Forums: Skydiving: Gear and Rigging:
reversed 3-rings and triple risers

 


Kirils  (D License)

May 24, 2001, 6:32 PM
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reversed 3-rings and triple risers Can't Post

i just purchased an AR-11. It came with reversed 3-rings and
triple risers. Is it safe? I sent it back to AR for inspection and steering line replacement, but they said nothing about the risers.

Thanks!

Kirils

Skydiving is not a static excercise with discrete predictability...


riggerrob  (D 14840)

May 25, 2001, 8:27 AM
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Re: reversed 3-rings and triple risers [In reply to] Can't Post

Assuming good quality control, reversed 3-rings on three-leged risers are fine.
Reversed risers were popular in the early 1990s before we worked out all the bugs with mini risers.
Three-legged risers are designed for the hardest-core canopy pilots who want their canopies to spread a little more for flatter glide and more stability. Three-legged risers also reduce friction on the steering lines because they eliminate a corner.



Kirils  (D License)

May 25, 2001, 9:04 AM
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Re: reversed 3-rings and triple risers [In reply to] Can't Post

Thanks! A little peace of mind now....

Skydiving is not a static excercise with discrete predictability...


mikefarmer  (D 19948)

May 25, 2001, 11:16 AM
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Re: reversed 3-rings and triple risers [In reply to] Can't Post

Just curious, Reversed like integrity risers, or reversed like big ring on top???

Mike

Veni, Vidi, Velcro...I came, I saw, I stuck Around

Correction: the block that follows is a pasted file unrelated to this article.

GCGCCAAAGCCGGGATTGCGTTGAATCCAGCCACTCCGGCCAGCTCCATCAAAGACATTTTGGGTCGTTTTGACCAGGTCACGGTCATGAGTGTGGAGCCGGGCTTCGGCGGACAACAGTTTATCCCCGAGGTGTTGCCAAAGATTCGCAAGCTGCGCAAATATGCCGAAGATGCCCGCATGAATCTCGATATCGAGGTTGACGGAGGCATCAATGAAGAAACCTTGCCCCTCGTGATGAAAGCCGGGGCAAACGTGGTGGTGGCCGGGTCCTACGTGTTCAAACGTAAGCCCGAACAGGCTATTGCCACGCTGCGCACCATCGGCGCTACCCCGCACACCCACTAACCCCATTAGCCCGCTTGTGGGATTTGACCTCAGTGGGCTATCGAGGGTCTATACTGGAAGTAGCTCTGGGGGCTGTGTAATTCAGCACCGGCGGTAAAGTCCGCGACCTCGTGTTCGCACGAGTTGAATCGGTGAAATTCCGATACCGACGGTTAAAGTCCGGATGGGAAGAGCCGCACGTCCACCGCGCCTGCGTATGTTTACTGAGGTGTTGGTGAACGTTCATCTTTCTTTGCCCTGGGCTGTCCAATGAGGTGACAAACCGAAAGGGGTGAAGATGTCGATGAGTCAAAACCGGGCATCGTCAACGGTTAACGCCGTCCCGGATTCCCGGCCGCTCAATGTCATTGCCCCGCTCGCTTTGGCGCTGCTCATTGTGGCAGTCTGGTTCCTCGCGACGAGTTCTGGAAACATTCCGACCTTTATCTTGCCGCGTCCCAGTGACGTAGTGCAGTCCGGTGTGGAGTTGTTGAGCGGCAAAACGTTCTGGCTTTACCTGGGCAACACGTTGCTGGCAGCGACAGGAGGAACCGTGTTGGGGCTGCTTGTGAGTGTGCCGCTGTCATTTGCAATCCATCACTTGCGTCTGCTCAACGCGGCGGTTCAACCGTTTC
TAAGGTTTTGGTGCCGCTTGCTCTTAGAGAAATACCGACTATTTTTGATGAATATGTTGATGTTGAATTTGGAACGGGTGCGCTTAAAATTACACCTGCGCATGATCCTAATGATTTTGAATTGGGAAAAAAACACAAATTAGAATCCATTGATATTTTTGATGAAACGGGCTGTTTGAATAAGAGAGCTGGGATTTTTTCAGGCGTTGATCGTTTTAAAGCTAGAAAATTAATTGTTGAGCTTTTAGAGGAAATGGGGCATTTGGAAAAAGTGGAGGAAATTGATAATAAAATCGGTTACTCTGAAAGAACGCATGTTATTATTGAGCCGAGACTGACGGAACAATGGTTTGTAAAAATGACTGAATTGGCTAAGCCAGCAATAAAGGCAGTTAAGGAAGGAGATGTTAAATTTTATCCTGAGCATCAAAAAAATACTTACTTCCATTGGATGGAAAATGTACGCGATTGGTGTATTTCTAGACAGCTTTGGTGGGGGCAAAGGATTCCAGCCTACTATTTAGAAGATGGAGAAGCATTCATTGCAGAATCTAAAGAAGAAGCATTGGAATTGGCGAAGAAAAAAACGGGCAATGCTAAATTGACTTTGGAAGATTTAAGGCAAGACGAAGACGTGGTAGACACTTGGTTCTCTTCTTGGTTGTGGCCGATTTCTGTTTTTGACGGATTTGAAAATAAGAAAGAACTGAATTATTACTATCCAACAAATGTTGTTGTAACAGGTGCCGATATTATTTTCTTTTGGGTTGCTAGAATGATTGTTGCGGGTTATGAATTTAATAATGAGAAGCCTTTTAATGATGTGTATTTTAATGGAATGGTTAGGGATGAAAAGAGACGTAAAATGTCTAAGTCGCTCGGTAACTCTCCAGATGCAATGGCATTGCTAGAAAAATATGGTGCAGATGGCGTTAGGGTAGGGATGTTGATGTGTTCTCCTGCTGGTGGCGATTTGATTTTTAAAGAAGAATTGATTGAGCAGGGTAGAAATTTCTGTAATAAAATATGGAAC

miked10270  (D 10270)

May 25, 2001, 11:31 AM
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Re: reversed 3-rings and triple risers [In reply to] Can't Post

Hi there,

Reversed as in the rings sitting behind the riser (against the harness).

In the early days of Type 17 (skinny) risers, there was some concern expressed about loss of riser strength with the grommet hole for the loop. The answer offered was skinny risers without the grommet through the riser & hence the reversed rings.

This unfortunately resulted in a loss of mechanical advantage over & above the loss incurred with mini rings! In addition, several manufacturers grounded their reversed risers in the last 2 years (for various reasons).

Kiril,

Can I suggest that you identify the manufacturer of your risers & check with them if they still consider these airworthy!! Better safe than sorry.

Mike D10270.



mikefarmer  (D 19948)

May 25, 2001, 11:43 AM
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Re: reversed 3-rings and triple risers [In reply to] Can't Post

In reply to:
In the early days of Type 17 (skinny) risers, there was some concern expressed about loss of riser strength with the grommet hole for the loop. The answer offered was skinny risers without the grommet through the riser & hence the reversed rings.
OK, I believe these are called Integrity risers.


Mike

Veni, Vidi, Velcro...I came, I saw, I stuck Around


DBTECH  (B 21186)

May 25, 2001, 12:35 PM
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Re: reversed 3-rings and triple risers [In reply to] Can't Post